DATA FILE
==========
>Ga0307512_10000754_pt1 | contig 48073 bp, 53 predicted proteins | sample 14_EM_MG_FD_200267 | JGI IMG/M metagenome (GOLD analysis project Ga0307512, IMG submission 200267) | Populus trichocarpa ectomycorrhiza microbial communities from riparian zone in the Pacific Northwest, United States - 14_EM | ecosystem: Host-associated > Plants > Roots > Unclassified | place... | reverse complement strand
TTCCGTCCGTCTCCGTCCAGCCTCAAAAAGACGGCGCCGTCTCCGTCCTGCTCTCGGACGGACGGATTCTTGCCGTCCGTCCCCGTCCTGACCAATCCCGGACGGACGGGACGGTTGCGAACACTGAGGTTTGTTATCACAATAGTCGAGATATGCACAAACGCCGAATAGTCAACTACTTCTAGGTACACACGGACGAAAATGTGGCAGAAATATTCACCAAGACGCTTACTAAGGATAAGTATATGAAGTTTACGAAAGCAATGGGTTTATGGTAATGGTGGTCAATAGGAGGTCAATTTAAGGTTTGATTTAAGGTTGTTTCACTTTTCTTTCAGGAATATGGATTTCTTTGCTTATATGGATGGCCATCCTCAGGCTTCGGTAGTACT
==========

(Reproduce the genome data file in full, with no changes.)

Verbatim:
>Ga0307512_10000754_pt1 | contig 48073 bp, 53 predicted proteins | sample 14_EM_MG_FD_200267 | JGI IMG/M metagenome (GOLD analysis project Ga0307512, IMG submission 200267) | Populus trichocarpa ectomycorrhiza microbial communities from riparian zone in the Pacific Northwest, United States - 14_EM | ecosystem: Host-associated > Plants > Roots > Unclassified | place... | reverse complement strand
TTCCGTCCGTCTCCGTCCAGCCTCAAAAAGACGGCGCCGTCTCCGTCCTGCTCTCGGACGGACGGATTCTTGCCGTCCGTCCCCGTCCTGACCAATCCCGGACGGACGGGACGGTTGCGAACACTGAGGTTTGTTATCACAATAGTCGAGATATGCACAAACGCCGAATAGTCAACTACTTCTAGGTACACACGGACGAAAATGTGGCAGAAATATTCACCAAGACGCTTACTAAGGATAAGTATATGAAGTTTACGAAAGCAATGGGTTTATGGTAATGGTGGTCAATAGGAGGTCAATTTAAGGTTTGATTTAAGGTTGTTTCACTTTTCTTTCAGGAATATGGATTTCTTTGCTTATATGGATGGCCATCCTCAGGCTTCGGTAGTACT